Okay it’s here.
Today marks eight years since I began a running ‘streak’ – running every single day without fail for a minimum distance of one mile. In practice the distance has been anywhere between one and twenty-six point-two miles (The London Marathon) along the way. I’m going to save the full story for another day but I’d just like to relate how it began and a couple of memories along the way from this past eight years.
I’d been originally thinking of this project for some time and had even achieved a period of several months of marathon training before sadly succumbing with a broken big toe. Ironically that was not caused by the seventy/eighty miles a week I was training at that time but by stubbing my foot on a door frame in the home! Such is life I mused as I struggled through a couple of painful eight and five-mile runs with the fractured toe before realising that particular streak was sadly at an end.
The idea of ‘The Streak’ came from former Olympic runner, Ron Hill. Ron is usually the first individual the running fraternity think of when the term is mentioned, his own Streak beginning way back in 1964 and still ongoing at 15,742 runs this very day. I took Ron’s criteria of running at least one mile a day and sometimes smile at the things he did to continue his long unbroken run of days. The former marathoner has told of running after a car crash in which he sustained a broken sternum and heart damage. Now that’s serious stuff. It almost makes his ‘run’ on crutches the day after an operation for bunions seem like small beer. This is the sort of mindset a streak puts you in however so I can easily understand what was going through Ron’s mind as people were undoubtedly calling him crazy for doing what he did. It’s difficult for others to understand the time, hardship and investment that goes into a Streak.
Over the past eight years I have been very fortunate with injuries, thank you God for that. I have however run with torn muscles on several occasions and dragged myself out of bed when I could hardly stand with a bad case of influenza. Travelling and holidays often presented a problem. I have run around airports whilst waiting for a late flight arriving, I have run down back lanes in Italy with a pack of dogs chasing me and got hopelessly lost in Rome when not being able to find my way back to the piazza upon where my hotel was situated. I have run in temperatures of -30 in Canada when the cold air burnt my throat and froze my eyelashes. I have returned home from a run with heat stroke conversely.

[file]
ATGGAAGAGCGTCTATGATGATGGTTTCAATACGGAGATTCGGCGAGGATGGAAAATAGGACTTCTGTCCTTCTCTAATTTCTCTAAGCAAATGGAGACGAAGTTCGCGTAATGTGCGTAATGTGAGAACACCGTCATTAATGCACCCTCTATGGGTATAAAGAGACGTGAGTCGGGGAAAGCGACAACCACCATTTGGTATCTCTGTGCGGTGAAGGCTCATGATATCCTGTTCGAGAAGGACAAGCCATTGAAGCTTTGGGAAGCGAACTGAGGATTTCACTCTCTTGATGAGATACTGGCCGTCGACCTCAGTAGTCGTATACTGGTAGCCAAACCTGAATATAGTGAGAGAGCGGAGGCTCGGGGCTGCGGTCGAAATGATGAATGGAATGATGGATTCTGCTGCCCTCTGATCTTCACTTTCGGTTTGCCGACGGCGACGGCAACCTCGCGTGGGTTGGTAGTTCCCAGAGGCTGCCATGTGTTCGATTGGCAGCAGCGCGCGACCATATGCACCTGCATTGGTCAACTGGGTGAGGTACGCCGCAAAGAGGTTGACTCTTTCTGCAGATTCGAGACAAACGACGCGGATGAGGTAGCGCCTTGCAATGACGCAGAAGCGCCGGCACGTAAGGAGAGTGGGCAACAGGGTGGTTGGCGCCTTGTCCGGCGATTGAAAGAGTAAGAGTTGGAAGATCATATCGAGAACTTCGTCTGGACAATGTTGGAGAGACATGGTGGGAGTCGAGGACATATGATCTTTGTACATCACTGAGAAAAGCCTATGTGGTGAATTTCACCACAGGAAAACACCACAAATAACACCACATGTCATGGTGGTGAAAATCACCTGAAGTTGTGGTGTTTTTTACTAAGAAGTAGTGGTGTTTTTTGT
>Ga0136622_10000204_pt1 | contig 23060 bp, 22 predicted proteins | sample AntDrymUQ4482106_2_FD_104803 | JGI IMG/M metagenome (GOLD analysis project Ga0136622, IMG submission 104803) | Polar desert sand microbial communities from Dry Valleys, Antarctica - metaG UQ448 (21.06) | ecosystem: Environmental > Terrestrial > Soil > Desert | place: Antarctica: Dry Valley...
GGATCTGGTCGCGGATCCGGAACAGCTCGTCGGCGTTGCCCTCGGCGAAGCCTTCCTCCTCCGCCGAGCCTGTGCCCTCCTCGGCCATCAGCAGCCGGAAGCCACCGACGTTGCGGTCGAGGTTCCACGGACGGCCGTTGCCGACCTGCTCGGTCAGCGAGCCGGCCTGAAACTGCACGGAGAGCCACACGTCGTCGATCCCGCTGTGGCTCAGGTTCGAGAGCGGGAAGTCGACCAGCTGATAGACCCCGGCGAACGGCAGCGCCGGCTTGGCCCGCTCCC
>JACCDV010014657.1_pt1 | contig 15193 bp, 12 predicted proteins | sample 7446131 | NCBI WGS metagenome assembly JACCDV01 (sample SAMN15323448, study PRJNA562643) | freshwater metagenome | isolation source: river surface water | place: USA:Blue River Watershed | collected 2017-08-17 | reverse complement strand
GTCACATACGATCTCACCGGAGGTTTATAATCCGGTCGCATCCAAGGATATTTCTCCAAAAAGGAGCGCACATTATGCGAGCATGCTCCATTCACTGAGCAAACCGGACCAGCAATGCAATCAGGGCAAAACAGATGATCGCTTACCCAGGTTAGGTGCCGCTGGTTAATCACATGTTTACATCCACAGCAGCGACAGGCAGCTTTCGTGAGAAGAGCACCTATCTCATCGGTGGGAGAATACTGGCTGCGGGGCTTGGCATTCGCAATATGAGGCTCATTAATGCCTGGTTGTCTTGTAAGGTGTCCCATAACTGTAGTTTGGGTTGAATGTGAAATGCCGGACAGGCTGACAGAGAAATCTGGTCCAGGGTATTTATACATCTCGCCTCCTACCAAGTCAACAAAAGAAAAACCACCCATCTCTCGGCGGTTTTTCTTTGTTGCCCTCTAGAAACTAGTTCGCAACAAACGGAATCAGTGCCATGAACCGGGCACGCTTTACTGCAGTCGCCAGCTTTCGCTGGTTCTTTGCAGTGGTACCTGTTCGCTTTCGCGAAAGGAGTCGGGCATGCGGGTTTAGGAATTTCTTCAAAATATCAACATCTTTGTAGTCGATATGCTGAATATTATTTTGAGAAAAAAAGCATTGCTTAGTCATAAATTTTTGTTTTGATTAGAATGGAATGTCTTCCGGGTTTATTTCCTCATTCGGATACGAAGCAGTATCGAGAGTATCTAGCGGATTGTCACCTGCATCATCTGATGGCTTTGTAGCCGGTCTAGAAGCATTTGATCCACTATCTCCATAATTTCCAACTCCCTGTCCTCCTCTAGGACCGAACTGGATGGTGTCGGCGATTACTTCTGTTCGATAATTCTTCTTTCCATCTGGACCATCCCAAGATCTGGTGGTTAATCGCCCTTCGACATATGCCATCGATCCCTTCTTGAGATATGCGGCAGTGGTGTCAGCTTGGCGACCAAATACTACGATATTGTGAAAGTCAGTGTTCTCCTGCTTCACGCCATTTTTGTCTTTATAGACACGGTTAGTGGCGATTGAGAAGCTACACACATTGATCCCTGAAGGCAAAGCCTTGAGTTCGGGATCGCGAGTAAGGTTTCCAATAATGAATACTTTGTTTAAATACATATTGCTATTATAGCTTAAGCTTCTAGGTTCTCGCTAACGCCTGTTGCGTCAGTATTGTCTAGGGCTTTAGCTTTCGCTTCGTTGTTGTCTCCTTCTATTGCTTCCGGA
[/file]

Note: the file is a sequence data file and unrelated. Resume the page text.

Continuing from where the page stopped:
The Streak has enabled me to run in some beautiful places. Beaches, mountains, major cities such as Vancouver, London, Naples and Edinburgh. It’s also enabled me to connect back to nature on the majority of days, most often when I run in the beautiful old hunting estate, Bestwood, part of the original Sherwood forest in Nottinghamshire. I’ve done an awful lot over the years to maintain it thus far but it’s given me an awful lot in return. I have no idea if, how and when it will end but will continue to treat it one day at a time as I have always chosen to.
In four hours time it will be time once more to drag those trainers and kit on and today head off to dear old Bestwood for another three miles-worth of The Streak. Wish me luck!
It’s a running anniversary of sorts for me tomorrow (more of later). For that reason it seems like a very opportune time to remember an old friend and fellow runner who is sadly missed by all that knew him. This was my humble tribute to him at the time. Two and a half years on, this gentleman still remains an inspiration to me…
Les Skinner ,who passed away on the 6th September 2005
A celebration of my friend Les.
It was with great sadness I heard the news of the passing of Les Skinner recently, an old friend of mine and a great friend to many at Redhill Road Runners and of the club itself. I felt it important to write a few words about him at this time and although this is a sad occasion, I shall attempt to relate some of the lighter times with Les – just as I believe he would have wanted.
I’m sure it’s not particularly a Nottingham thing but has anyone noticed the amount of cyclists these days who ride around in the dark almost completely invisible with no lights on on their bikes?
Sometimes it’s youngsters but by no means always, do they actually realise the danger they are placing themselves in? How many of you have been shocked at just how indistinct these riders are when you’re out and about driving the roads? It’s just frightening. What’s more they don’t appear to care.